If you remember toward the end of last season, it was Anderson seeing just as much time as Brown or Adewale Ogunleye despite the fact that he wasn't technically a starter. All three players should see plenty of snaps in 2007, as will rookie Dan Bazuin at left end behind Ogunleye. Anderson was used strictly as a pass-rush specialist his rookie season and saw time at both right and left end, but the coaching staff wants to see what he can do now as the full-time starter at right end.
It remains to be seen if Brown is indeed versatile enough to be effective lining up on either side of the formation, and he may even get an opportunity to play some tackle when it's all said and done.
What exactly did Danieal Manning do to lose his starting job at free safety? I thought he played pretty well as a rookie. – Sean (Reno, NV)
I think it was much more a case of Mike Brown needing to be moved back to free safety than Manning getting removed from the starting lineup because of poor play. Now Manning certainly slipped down the stretch last season after starting out very well, but Brown will be re-inserted at his original free safety position while the likes of Chris Harris and Adam Archuleta can man the strong safety spot. That leaves Manning as the odd man out, but he'll still see the field plenty in a safety/corner utility role.
Most fans would probably think it's someone like Devin Hester, but you'd be amazed how many Bears players say that Manning is the fastest guy on the team and maybe the best athlete overall.
How can NFL Commissioner Roger Goodell not suspend Michael Vick after ruling with an iron fist on Tank Johnson and everybody else? Isn't this a double standard? – Paul (Evergreen Park, IL)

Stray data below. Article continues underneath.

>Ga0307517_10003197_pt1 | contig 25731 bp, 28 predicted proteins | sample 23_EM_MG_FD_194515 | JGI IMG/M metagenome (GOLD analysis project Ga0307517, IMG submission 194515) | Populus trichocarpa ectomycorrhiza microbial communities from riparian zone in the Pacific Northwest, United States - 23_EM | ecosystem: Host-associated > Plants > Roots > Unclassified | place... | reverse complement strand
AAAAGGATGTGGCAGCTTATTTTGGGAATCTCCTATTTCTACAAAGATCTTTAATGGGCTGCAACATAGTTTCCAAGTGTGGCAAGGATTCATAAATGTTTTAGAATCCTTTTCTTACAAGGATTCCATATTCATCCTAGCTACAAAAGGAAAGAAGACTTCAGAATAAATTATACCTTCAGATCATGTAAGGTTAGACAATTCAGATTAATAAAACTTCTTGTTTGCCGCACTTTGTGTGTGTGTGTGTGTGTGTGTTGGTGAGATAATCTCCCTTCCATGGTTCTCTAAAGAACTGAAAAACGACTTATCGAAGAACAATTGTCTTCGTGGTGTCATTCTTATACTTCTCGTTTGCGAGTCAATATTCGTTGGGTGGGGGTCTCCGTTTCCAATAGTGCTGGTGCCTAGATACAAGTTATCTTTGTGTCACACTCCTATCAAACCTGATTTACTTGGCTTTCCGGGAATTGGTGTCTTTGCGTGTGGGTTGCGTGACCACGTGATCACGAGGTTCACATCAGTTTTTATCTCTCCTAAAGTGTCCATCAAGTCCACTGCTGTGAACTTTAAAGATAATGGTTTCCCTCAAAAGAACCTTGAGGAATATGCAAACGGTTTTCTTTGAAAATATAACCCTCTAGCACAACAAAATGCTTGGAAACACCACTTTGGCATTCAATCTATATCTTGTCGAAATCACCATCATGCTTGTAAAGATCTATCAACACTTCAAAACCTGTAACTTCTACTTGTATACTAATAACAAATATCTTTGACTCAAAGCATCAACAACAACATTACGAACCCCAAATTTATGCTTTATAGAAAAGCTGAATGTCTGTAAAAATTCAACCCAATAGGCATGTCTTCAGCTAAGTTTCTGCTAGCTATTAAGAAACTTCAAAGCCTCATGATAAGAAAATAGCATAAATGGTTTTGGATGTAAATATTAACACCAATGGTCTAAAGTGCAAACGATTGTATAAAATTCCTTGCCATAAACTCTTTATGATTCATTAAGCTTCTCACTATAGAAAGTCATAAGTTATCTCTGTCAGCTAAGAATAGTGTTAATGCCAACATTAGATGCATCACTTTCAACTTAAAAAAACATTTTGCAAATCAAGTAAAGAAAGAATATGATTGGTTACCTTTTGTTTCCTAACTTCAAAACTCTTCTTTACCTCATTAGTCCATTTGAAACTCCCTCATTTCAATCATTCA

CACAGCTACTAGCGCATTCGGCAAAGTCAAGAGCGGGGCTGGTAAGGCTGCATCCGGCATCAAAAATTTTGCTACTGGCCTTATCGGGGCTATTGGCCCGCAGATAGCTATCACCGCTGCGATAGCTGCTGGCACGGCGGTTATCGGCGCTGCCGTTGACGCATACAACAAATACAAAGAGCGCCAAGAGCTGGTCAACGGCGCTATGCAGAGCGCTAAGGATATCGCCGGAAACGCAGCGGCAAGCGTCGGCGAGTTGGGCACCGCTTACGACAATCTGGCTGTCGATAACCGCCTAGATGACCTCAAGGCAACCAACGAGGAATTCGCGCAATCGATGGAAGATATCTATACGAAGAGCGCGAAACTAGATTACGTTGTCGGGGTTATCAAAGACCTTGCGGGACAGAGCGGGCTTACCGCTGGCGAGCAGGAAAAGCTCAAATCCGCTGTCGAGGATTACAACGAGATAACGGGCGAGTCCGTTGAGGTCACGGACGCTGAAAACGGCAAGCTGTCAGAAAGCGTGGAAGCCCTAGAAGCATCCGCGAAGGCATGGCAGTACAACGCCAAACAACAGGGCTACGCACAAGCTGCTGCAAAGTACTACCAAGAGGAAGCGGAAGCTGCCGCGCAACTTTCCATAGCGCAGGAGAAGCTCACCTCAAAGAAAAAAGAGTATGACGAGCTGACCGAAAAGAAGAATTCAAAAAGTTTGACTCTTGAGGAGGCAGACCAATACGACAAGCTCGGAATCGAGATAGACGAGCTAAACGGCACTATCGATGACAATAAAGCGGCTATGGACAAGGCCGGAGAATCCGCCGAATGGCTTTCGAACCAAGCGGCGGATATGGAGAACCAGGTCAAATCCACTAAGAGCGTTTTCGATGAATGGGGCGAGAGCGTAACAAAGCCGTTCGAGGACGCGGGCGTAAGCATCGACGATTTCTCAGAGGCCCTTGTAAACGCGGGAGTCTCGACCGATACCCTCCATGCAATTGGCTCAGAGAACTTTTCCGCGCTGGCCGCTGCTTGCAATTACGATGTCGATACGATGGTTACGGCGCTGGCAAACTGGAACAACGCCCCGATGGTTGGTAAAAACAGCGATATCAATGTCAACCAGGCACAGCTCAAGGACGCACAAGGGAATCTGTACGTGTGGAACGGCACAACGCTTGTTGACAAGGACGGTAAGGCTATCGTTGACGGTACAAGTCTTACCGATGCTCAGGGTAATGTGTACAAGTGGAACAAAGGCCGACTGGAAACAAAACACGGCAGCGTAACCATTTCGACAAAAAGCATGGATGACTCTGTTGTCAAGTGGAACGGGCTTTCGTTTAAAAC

I understand that Vick doesn't have quite the laundry list of offenses that Johnson did, but it's not like he's been a model citizen during his NFL career. And the sheer nature of these dog-fighting allegations is so disturbing that Vick himself should volunteer to leave the team in order to get his life in order. You'd be a fool to think that he is not somehow involved in all of this with the mountain of evidence piling up against him, and federal grand juries have a stunning success rate when it comes to getting convictions.
Goodell did not wait for a guilty verdict when deciding on discipline for Pacman Jones, so the fact that he's letting the legal system run its course before ruling on Vick absolutely wreaks of double standard.
Who is your dark horse candidate to make the team this season? And more important, who could be a surprising cut in camp? – Christopher (Decatur, GA)
My sleeper pick to make the team is Brandon Rideau, a receiver who spent last season on the practice squad. I don't recall him dropping one pass during the entire offseason program, and his 6'3" frame makes him quite a target against smaller defensive backs. He was getting as awful lot of time with the second team during mini camp and OTAs, so if the team decides to keep another wideout because of Hester's multi-dimensional role, look for Rideau to be the guy.
As for a potential cut, if Archuleta proves to be the player he once was for head coach Lovie Smith back in St. Louis, I wouldn't be overly shocked to see Chris Harris get pink-slipped and rookie Kevin Payne take over as the backup strong safety.
Has there been any more chatter about Charles Tillman signing an extension? I thought he was going to sign shortly after Nathan Vasher did. - David (Michigan City, IN)
I've said a few times that I was surprised Vasher got his money before Tillman did, and I also said most of last year that the organization probably can't afford to keep both of them. Remember the team already threw $21 million at Ricky Manning Jr. before last season to be the nickelback, so when you couple that with Vasher's $28 million deal, that's an awful lot of coin set aside for one position. I believe that Tillman is one of the more underrated corners in all of football and should have made the Pro Bowl last season, and he'll be a hot commodity if allowed to hit free agency.
Inking Tillman would be a good move to keep the secondary intact, but it just may not be possible since Tommie Harris needs to get his money pretty soon, as well.